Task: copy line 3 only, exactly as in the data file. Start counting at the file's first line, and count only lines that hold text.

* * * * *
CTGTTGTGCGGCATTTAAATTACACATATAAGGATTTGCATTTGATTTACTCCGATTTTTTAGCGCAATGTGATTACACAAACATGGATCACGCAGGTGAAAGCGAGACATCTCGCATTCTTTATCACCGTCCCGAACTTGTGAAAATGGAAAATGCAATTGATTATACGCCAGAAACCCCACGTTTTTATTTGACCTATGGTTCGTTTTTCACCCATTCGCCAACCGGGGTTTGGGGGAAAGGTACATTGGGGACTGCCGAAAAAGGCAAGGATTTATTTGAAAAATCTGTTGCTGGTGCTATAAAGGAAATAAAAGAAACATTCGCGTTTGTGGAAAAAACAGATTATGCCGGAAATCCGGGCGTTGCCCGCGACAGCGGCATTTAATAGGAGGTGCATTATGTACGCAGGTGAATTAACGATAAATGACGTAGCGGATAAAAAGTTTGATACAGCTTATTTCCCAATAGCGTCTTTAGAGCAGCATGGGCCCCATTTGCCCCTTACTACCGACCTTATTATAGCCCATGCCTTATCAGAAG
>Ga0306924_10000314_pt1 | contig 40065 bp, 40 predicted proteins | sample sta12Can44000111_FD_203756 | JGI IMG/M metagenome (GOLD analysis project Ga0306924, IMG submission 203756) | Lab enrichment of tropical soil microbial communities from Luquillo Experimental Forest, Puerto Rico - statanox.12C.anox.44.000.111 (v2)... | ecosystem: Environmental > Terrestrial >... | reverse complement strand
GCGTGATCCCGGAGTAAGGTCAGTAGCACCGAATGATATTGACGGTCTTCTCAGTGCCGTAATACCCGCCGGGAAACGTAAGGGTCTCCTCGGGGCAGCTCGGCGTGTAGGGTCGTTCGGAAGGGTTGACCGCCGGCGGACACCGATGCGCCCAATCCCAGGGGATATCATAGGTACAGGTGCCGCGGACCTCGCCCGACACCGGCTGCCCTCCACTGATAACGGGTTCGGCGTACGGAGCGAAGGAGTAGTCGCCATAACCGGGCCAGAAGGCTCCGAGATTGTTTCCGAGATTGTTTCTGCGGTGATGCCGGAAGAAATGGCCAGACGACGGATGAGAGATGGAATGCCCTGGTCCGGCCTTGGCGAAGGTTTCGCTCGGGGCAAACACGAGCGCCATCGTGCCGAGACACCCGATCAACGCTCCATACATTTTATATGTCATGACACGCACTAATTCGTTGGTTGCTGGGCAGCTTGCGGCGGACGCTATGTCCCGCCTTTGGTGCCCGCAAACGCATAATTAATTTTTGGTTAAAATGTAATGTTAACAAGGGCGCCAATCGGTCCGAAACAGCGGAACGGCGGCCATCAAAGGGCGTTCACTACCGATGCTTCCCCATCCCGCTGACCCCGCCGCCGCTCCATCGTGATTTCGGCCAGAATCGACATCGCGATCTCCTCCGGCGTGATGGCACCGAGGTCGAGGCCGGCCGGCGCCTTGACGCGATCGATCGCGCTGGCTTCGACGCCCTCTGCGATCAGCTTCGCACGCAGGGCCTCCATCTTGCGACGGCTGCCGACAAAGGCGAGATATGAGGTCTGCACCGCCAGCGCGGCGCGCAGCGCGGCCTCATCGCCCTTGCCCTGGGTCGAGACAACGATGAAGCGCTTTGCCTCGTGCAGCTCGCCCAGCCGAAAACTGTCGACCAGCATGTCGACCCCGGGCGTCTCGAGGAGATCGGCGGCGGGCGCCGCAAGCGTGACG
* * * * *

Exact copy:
GCGTGATCCCGGAGTAAGGTCAGTAGCACCGAATGATATTGACGGTCTTCTCAGTGCCGTAATACCCGCCGGGAAACGTAAGGGTCTCCTCGGGGCAGCTCGGCGTGTAGGGTCGTTCGGAAGGGTTGACCGCCGGCGGACACCGATGCGCCCAATCCCAGGGGATATCATAGGTACAGGTGCCGCGGACCTCGCCCGACACCGGCTGCCCTCCACTGATAACGGGTTCGGCGTACGGAGCGAAGGAGTAGTCGCCATAACCGGGCCAGAAGGCTCCGAGATTGTTTCCGAGATTGTTTCTGCGGTGATGCCGGAAGAAATGGCCAGACGACGGATGAGAGATGGAATGCCCTGGTCCGGCCTTGGCGAAGGTTTCGCTCGGGGCAAACACGAGCGCCATCGTGCCGAGACACCCGATCAACGCTCCATACATTTTATATGTCATGACACGCACTAATTCGTTGGTTGCTGGGCAGCTTGCGGCGGACGCTATGTCCCGCCTTTGGTGCCCGCAAACGCATAATTAATTTTTGGTTAAAATGTAATGTTAACAAGGGCGCCAATCGGTCCGAAACAGCGGAACGGCGGCCATCAAAGGGCGTTCACTACCGATGCTTCCCCATCCCGCTGACCCCGCCGCCGCTCCATCGTGATTTCGGCCAGAATCGACATCGCGATCTCCTCCGGCGTGATGGCACCGAGGTCGAGGCCGGCCGGCGCCTTGACGCGATCGATCGCGCTGGCTTCGACGCCCTCTGCGATCAGCTTCGCACGCAGGGCCTCCATCTTGCGACGGCTGCCGACAAAGGCGAGATATGAGGTCTGCACCGCCAGCGCGGCGCGCAGCGCGGCCTCATCGCCCTTGCCCTGGGTCGAGACAACGATGAAGCGCTTTGCCTCGTGCAGCTCGCCCAGCCGAAAACTGTCGACCAGCATGTCGACCCCGGGCGTCTCGAGGAGATCGGCGGCGGGCGCCGCAAGCGTGACG